Ministers lower sights on recycling target

The Government's target to recycle 25% of the UK's household waste by 2000 may be revised to include energy recovery, Environment Minister Robert Atkins told the House of Commons Environment Committee on 9 March. He also gave broad support to the packaging industry's waste recovery plan - but resisted the idea that the planning process should be eased for incinerators.

The final session of the Committee's inquiry into recycling heard evidence from Mr Atkins and Trade and Industry Minister Patrick McLoughlin. Their performance was far from masterful, and included several conflicting remarks and admissions that the Committee's questions had made them aware of some issues for the first time. Nevertheless, the session gave some useful pointers to future policy on recycling.

The domestic waste recycling target was explored in detail. According to Mr Atkins, the target is "aspirational" and "something to pitch at". His aim appeared to be to play down the importance of reaching the target as a criterion for judging the success of the Government's recycling policy. Such talk may do little to push recalcitrant industries and local authorities into action on recycling.

However, the Minister's statement is hardly surprising in the light of other evidence given to the Committee. Current policies on packaging and newspaper, and industry efforts on textiles and composting, will probably result in a recycling rate of only around 17% by 2000 - well short of the "aspirational" target.

Mr Atkins went on to remark that "if the target should include waste incineration, then so be it". At present, energy recovery is not included in the 25% target - but the Minister explained that "if we were to review the situation it may be so." Mr McLoughlin added that waste-to-energy is "probably on a par with material recycling" in the waste management hierarchy - although his statement conflicted with the hierarchy outlined in the Government's written evidence.

Both Ministers praised the packaging waste plan issued by the Producer Responsibility Industry Group (PRG) in February (ENDS Report 229, pp 18-21 ). Mr Atkins said he had been "extremely impressed with what they have set out to achieve", although he pointed out that the scheme's success will depend on support from the rest of the industry and an effective funding mechanism. But he suggested that "most of [PRG's] recommendations will find favour with us".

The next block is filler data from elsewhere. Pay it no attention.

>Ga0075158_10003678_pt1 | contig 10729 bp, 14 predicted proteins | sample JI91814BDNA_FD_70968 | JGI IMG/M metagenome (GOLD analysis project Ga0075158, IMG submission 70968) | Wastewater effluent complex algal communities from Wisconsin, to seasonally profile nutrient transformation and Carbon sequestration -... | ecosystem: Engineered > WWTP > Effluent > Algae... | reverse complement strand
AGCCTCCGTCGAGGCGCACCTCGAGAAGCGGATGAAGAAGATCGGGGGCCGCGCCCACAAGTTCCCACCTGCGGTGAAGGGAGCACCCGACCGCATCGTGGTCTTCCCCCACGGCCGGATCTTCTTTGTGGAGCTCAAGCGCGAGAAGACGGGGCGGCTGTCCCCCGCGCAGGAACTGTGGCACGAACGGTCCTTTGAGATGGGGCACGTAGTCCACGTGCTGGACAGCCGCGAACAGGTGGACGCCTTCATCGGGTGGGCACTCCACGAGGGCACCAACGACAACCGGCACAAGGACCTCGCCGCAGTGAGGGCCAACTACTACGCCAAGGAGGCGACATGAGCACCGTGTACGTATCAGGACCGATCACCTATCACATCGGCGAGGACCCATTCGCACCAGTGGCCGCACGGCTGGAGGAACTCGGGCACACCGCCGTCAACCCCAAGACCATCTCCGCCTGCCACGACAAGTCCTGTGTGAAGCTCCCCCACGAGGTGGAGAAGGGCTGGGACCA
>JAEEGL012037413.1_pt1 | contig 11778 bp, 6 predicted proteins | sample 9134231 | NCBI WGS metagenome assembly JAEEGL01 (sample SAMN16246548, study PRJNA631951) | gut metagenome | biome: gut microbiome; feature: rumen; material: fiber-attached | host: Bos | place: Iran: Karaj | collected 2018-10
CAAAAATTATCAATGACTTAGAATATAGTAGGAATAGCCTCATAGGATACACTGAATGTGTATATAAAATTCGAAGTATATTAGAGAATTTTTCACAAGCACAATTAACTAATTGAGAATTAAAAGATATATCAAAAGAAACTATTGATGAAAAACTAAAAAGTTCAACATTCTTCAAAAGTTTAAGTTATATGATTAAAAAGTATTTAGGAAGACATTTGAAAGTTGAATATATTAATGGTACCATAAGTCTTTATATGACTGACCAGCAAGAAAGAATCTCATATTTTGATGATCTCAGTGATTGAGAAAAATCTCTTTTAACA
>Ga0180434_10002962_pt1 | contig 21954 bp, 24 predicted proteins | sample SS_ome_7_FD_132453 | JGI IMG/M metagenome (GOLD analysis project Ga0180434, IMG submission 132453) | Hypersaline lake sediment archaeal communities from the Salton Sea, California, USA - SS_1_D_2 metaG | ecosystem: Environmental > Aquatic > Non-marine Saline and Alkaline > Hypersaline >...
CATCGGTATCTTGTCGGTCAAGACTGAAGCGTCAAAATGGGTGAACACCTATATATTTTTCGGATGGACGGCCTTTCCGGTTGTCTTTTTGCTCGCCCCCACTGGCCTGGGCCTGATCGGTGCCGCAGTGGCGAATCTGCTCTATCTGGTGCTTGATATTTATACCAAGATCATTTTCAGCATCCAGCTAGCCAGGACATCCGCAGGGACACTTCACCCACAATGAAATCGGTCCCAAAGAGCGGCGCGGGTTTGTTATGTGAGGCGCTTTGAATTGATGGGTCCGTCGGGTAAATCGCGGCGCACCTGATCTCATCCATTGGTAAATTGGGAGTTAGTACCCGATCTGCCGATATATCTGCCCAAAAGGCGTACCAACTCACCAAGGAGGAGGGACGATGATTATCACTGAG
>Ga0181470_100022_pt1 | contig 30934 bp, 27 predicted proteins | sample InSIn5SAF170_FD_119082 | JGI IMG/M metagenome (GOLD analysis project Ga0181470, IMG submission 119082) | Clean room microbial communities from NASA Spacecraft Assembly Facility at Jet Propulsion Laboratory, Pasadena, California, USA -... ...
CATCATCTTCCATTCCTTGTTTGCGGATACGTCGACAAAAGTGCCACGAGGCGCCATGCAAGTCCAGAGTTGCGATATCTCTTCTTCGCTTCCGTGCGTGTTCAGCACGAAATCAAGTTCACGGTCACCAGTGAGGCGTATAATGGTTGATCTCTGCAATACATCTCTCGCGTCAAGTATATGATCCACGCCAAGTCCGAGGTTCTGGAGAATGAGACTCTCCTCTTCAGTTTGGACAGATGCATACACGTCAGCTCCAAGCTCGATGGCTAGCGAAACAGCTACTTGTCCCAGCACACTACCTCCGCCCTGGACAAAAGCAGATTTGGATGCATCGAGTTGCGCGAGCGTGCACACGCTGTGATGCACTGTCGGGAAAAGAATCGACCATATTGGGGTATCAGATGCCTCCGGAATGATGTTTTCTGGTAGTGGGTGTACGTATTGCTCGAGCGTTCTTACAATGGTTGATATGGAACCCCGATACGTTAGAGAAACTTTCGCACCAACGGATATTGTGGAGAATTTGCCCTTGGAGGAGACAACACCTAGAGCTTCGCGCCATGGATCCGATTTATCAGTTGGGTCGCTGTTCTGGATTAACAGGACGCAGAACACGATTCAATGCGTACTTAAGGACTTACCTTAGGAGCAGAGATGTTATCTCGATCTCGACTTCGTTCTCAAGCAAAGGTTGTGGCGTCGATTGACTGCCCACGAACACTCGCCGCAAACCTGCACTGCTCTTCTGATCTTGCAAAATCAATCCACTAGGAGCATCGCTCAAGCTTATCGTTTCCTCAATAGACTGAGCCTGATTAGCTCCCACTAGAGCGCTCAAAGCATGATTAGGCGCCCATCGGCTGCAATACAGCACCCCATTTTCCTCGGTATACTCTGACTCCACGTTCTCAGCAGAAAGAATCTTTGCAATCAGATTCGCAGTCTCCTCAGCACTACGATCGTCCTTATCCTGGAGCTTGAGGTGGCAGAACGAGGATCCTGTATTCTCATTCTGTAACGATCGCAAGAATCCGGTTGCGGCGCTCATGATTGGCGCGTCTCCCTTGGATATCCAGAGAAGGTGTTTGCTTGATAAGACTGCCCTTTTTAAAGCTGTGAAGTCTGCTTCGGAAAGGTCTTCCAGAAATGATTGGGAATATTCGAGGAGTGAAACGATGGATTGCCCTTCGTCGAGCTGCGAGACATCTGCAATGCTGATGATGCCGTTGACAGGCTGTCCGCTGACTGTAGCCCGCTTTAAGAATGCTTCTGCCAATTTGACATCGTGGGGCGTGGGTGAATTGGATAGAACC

The PRG has called for legislation to underpin its packaging plan, and Mr Atkins expressed "great sympathy with the point they make". But he did not support PRG's proposal to boost incineration by streamlining the planning process. "I am a touch cautious about this," he said, expressing wariness about the precedent which might be set for other industries. However, he concluded that "building of new facilities is something that would have to happen".

The Committee has heard complaints that the non-fossil fuel obligation (NFFO) offers no support for the heat produced by combined heat and power (CHP) plants, including those which burn waste. Mr McLoughlin promised that the DTI would review the need to amend the Electricity Act 1989 so as to allow payment of NFFO or similar subsidies for the heat generated by CHP plants.

Mr Atkins indicated that he will be reviewing several other aspects of waste management. Waste minimisation measures, with the possibility of targets, are currently being assessed by the DoE, he said, and one of the Government's key objectives is to reduce the proportion of domestic waste sent to landfill from the current level of 85% - suggesting that the DoE may be looking at a landfill diversion target along the lines suggested by PRG.

The DoE's own support for recycled materials in its purchasing policy also came under scrutiny. Mr Atkins justified the "tentative" nature of the Department's new supplier assessment system (ENDS Report 228, p 29 ), saying that the scheme "is just a start" and that "if it is not good enough, it will have to do better."

Problems with the recycling credits scheme were also addressed. A review commissioned by the DoE is expected to be published shortly, but Mr Atkins said he would not want to put any more burdens on local authorities by placing a duty on them to pay credits to third parties "unless it is essential". But when pressed by MPs he concluded that the idea of a duty "has much merit".

Finally, the Minister said he was perturbed by the poor quality of local authority recycling plans (ENDS Report 229, p 12 ) - and promised that he will be chasing them up.

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